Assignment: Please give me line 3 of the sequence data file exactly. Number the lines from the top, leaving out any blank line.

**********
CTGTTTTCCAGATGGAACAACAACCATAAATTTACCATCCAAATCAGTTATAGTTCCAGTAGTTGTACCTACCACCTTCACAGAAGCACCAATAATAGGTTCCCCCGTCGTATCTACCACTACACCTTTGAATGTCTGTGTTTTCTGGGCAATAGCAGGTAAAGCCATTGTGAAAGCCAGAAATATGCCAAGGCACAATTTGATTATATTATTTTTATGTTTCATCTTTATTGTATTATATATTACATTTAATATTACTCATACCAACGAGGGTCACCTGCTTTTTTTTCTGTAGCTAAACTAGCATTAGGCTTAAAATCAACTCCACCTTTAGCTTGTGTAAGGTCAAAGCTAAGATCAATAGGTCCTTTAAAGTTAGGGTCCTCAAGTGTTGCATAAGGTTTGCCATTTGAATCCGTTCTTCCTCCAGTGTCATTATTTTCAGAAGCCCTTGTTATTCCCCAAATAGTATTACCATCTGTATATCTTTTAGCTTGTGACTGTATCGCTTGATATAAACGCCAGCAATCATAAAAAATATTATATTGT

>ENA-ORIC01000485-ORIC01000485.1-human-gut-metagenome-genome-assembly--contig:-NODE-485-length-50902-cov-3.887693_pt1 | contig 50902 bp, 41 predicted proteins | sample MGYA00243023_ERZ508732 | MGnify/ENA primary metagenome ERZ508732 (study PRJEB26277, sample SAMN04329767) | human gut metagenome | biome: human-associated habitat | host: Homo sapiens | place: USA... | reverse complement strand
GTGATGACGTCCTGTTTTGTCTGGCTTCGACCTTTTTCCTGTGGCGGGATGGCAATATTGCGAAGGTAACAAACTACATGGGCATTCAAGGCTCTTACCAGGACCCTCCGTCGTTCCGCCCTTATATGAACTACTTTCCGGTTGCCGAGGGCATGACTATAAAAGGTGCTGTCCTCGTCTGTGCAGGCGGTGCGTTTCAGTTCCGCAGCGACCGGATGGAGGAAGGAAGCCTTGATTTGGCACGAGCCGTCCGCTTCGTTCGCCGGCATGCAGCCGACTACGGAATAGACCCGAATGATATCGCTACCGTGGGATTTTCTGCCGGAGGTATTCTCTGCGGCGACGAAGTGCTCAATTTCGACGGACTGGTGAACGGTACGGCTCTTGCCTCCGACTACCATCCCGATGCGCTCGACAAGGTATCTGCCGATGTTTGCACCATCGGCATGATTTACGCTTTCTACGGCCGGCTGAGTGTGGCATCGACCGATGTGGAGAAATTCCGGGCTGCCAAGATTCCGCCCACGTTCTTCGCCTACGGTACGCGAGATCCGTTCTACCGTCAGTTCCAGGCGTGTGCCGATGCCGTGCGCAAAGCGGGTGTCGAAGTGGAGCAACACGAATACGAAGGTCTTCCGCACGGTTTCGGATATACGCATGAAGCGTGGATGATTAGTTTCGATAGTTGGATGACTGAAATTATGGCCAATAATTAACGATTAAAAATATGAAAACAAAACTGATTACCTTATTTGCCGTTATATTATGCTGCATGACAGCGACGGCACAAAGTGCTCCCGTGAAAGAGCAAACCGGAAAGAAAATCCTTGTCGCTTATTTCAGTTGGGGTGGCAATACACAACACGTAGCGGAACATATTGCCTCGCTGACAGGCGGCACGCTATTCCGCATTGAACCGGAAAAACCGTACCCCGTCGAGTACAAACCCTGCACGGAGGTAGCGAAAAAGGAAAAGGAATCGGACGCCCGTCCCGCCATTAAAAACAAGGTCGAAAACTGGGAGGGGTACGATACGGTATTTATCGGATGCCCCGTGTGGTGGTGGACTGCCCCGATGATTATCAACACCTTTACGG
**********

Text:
GTGATGACGTCCTGTTTTGTCTGGCTTCGACCTTTTTCCTGTGGCGGGATGGCAATATTGCGAAGGTAACAAACTACATGGGCATTCAAGGCTCTTACCAGGACCCTCCGTCGTTCCGCCCTTATATGAACTACTTTCCGGTTGCCGAGGGCATGACTATAAAAGGTGCTGTCCTCGTCTGTGCAGGCGGTGCGTTTCAGTTCCGCAGCGACCGGATGGAGGAAGGAAGCCTTGATTTGGCACGAGCCGTCCGCTTCGTTCGCCGGCATGCAGCCGACTACGGAATAGACCCGAATGATATCGCTACCGTGGGATTTTCTGCCGGAGGTATTCTCTGCGGCGACGAAGTGCTCAATTTCGACGGACTGGTGAACGGTACGGCTCTTGCCTCCGACTACCATCCCGATGCGCTCGACAAGGTATCTGCCGATGTTTGCACCATCGGCATGATTTACGCTTTCTACGGCCGGCTGAGTGTGGCATCGACCGATGTGGAGAAATTCCGGGCTGCCAAGATTCCGCCCACGTTCTTCGCCTACGGTACGCGAGATCCGTTCTACCGTCAGTTCCAGGCGTGTGCCGATGCCGTGCGCAAAGCGGGTGTCGAAGTGGAGCAACACGAATACGAAGGTCTTCCGCACGGTTTCGGATATACGCATGAAGCGTGGATGATTAGTTTCGATAGTTGGATGACTGAAATTATGGCCAATAATTAACGATTAAAAATATGAAAACAAAACTGATTACCTTATTTGCCGTTATATTATGCTGCATGACAGCGACGGCACAAAGTGCTCCCGTGAAAGAGCAAACCGGAAAGAAAATCCTTGTCGCTTATTTCAGTTGGGGTGGCAATACACAACACGTAGCGGAACATATTGCCTCGCTGACAGGCGGCACGCTATTCCGCATTGAACCGGAAAAACCGTACCCCGTCGAGTACAAACCCTGCACGGAGGTAGCGAAAAAGGAAAAGGAATCGGACGCCCGTCCCGCCATTAAAAACAAGGTCGAAAACTGGGAGGGGTACGATACGGTATTTATCGGATGCCCCGTGTGGTGGTGGACTGCCCCGATGATTATCAACACCTTTACGG